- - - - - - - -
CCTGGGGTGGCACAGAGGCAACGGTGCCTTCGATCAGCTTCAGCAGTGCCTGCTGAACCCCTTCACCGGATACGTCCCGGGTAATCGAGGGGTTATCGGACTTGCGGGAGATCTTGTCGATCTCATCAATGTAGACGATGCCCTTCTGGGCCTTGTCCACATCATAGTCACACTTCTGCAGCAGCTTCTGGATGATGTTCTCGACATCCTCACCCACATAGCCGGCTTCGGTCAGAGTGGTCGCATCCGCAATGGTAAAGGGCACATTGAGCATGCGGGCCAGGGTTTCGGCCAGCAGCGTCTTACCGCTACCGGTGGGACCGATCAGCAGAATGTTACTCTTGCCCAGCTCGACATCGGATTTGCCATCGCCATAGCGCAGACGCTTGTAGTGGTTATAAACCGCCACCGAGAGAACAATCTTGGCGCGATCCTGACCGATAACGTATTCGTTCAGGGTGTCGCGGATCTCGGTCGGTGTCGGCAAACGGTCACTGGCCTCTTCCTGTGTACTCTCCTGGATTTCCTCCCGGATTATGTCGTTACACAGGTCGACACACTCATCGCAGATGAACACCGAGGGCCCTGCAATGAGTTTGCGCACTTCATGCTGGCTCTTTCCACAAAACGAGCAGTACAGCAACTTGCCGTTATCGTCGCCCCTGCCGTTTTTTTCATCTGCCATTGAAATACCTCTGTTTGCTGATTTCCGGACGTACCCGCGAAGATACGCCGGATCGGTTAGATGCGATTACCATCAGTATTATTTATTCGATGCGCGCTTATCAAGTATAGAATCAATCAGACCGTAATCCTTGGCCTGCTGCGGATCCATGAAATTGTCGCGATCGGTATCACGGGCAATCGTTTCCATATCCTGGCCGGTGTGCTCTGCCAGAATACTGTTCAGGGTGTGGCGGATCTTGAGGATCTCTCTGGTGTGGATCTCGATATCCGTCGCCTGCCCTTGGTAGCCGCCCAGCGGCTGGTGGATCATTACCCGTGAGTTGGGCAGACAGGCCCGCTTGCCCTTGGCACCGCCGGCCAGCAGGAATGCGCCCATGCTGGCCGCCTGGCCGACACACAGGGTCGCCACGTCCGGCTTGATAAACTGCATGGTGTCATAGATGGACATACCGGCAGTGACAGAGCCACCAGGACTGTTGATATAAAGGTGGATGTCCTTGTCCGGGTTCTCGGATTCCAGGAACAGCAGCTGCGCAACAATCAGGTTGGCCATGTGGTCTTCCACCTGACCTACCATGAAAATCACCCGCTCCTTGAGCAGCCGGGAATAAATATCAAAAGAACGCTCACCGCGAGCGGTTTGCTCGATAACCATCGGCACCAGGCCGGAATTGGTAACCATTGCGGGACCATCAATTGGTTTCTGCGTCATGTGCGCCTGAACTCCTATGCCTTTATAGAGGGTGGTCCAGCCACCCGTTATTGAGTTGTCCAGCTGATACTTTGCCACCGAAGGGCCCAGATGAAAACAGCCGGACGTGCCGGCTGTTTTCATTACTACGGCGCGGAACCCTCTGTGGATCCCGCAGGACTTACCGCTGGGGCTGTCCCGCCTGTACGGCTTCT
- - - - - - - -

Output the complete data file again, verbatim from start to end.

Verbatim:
CCTGGGGTGGCACAGAGGCAACGGTGCCTTCGATCAGCTTCAGCAGTGCCTGCTGAACCCCTTCACCGGATACGTCCCGGGTAATCGAGGGGTTATCGGACTTGCGGGAGATCTTGTCGATCTCATCAATGTAGACGATGCCCTTCTGGGCCTTGTCCACATCATAGTCACACTTCTGCAGCAGCTTCTGGATGATGTTCTCGACATCCTCACCCACATAGCCGGCTTCGGTCAGAGTGGTCGCATCCGCAATGGTAAAGGGCACATTGAGCATGCGGGCCAGGGTTTCGGCCAGCAGCGTCTTACCGCTACCGGTGGGACCGATCAGCAGAATGTTACTCTTGCCCAGCTCGACATCGGATTTGCCATCGCCATAGCGCAGACGCTTGTAGTGGTTATAAACCGCCACCGAGAGAACAATCTTGGCGCGATCCTGACCGATAACGTATTCGTTCAGGGTGTCGCGGATCTCGGTCGGTGTCGGCAAACGGTCACTGGCCTCTTCCTGTGTACTCTCCTGGATTTCCTCCCGGATTATGTCGTTACACAGGTCGACACACTCATCGCAGATGAACACCGAGGGCCCTGCAATGAGTTTGCGCACTTCATGCTGGCTCTTTCCACAAAACGAGCAGTACAGCAACTTGCCGTTATCGTCGCCCCTGCCGTTTTTTTCATCTGCCATTGAAATACCTCTGTTTGCTGATTTCCGGACGTACCCGCGAAGATACGCCGGATCGGTTAGATGCGATTACCATCAGTATTATTTATTCGATGCGCGCTTATCAAGTATAGAATCAATCAGACCGTAATCCTTGGCCTGCTGCGGATCCATGAAATTGTCGCGATCGGTATCACGGGCAATCGTTTCCATATCCTGGCCGGTGTGCTCTGCCAGAATACTGTTCAGGGTGTGGCGGATCTTGAGGATCTCTCTGGTGTGGATCTCGATATCCGTCGCCTGCCCTTGGTAGCCGCCCAGCGGCTGGTGGATCATTACCCGTGAGTTGGGCAGACAGGCCCGCTTGCCCTTGGCACCGCCGGCCAGCAGGAATGCGCCCATGCTGGCCGCCTGGCCGACACACAGGGTCGCCACGTCCGGCTTGATAAACTGCATGGTGTCATAGATGGACATACCGGCAGTGACAGAGCCACCAGGACTGTTGATATAAAGGTGGATGTCCTTGTCCGGGTTCTCGGATTCCAGGAACAGCAGCTGCGCAACAATCAGGTTGGCCATGTGGTCTTCCACCTGACCTACCATGAAAATCACCCGCTCCTTGAGCAGCCGGGAATAAATATCAAAAGAACGCTCACCGCGAGCGGTTTGCTCGATAACCATCGGCACCAGGCCGGAATTGGTAACCATTGCGGGACCATCAATTGGTTTCTGCGTCATGTGCGCCTGAACTCCTATGCCTTTATAGAGGGTGGTCCAGCCACCCGTTATTGAGTTGTCCAGCTGATACTTTGCCACCGAAGGGCCCAGATGAAAACAGCCGGACGTGCCGGCTGTTTTCATTACTACGGCGCGGAACCCTCTGTGGATCCCGCAGGACTTACCGCTGGGGCTGTCCCGCCTGTACGGCTTCT